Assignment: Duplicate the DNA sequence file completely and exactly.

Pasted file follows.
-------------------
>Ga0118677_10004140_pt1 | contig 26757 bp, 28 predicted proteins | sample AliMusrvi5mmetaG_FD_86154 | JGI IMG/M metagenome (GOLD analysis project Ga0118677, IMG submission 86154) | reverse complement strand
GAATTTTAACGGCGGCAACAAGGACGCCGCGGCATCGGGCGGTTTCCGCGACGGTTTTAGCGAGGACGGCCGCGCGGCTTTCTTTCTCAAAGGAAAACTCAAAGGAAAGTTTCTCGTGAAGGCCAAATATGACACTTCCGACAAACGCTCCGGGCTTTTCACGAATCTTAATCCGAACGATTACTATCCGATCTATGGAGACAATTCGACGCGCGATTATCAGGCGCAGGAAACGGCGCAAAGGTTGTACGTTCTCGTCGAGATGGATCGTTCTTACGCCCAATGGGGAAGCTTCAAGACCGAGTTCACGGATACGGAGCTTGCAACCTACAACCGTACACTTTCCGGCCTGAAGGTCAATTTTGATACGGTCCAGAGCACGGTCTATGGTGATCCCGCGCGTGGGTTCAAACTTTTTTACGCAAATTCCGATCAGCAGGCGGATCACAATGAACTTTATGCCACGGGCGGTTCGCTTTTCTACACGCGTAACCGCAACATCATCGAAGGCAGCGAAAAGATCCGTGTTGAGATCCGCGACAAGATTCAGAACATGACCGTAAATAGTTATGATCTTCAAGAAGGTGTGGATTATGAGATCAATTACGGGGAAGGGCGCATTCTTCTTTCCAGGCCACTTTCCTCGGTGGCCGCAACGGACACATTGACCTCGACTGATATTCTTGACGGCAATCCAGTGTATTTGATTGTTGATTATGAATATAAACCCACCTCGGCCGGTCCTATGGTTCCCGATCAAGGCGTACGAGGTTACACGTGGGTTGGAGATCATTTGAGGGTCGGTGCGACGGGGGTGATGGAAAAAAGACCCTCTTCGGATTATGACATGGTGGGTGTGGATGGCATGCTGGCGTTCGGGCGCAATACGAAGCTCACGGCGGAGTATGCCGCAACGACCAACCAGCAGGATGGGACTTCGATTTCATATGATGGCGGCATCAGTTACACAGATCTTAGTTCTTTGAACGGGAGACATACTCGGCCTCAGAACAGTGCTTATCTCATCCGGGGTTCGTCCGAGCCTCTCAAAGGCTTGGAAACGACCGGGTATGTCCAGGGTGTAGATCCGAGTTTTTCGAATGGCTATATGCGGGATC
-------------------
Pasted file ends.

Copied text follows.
>Ga0118677_10004140_pt1 | contig 26757 bp, 28 predicted proteins | sample AliMusrvi5mmetaG_FD_86154 | JGI IMG/M metagenome (GOLD analysis project Ga0118677, IMG submission 86154) | reverse complement strand
GAATTTTAACGGCGGCAACAAGGACGCCGCGGCATCGGGCGGTTTCCGCGACGGTTTTAGCGAGGACGGCCGCGCGGCTTTCTTTCTCAAAGGAAAACTCAAAGGAAAGTTTCTCGTGAAGGCCAAATATGACACTTCCGACAAACGCTCCGGGCTTTTCACGAATCTTAATCCGAACGATTACTATCCGATCTATGGAGACAATTCGACGCGCGATTATCAGGCGCAGGAAACGGCGCAAAGGTTGTACGTTCTCGTCGAGATGGATCGTTCTTACGCCCAATGGGGAAGCTTCAAGACCGAGTTCACGGATACGGAGCTTGCAACCTACAACCGTACACTTTCCGGCCTGAAGGTCAATTTTGATACGGTCCAGAGCACGGTCTATGGTGATCCCGCGCGTGGGTTCAAACTTTTTTACGCAAATTCCGATCAGCAGGCGGATCACAATGAACTTTATGCCACGGGCGGTTCGCTTTTCTACACGCGTAACCGCAACATCATCGAAGGCAGCGAAAAGATCCGTGTTGAGATCCGCGACAAGATTCAGAACATGACCGTAAATAGTTATGATCTTCAAGAAGGTGTGGATTATGAGATCAATTACGGGGAAGGGCGCATTCTTCTTTCCAGGCCACTTTCCTCGGTGGCCGCAACGGACACATTGACCTCGACTGATATTCTTGACGGCAATCCAGTGTATTTGATTGTTGATTATGAATATAAACCCACCTCGGCCGGTCCTATGGTTCCCGATCAAGGCGTACGAGGTTACACGTGGGTTGGAGATCATTTGAGGGTCGGTGCGACGGGGGTGATGGAAAAAAGACCCTCTTCGGATTATGACATGGTGGGTGTGGATGGCATGCTGGCGTTCGGGCGCAATACGAAGCTCACGGCGGAGTATGCCGCAACGACCAACCAGCAGGATGGGACTTCGATTTCATATGATGGCGGCATCAGTTACACAGATCTTAGTTCTTTGAACGGGAGACATACTCGGCCTCAGAACAGTGCTTATCTCATCCGGGGTTCGTCCGAGCCTCTCAAAGGCTTGGAAACGACCGGGTATGTCCAGGGTGTAGATCCGAGTTTTTCGAATGGCTATATGCGGGATC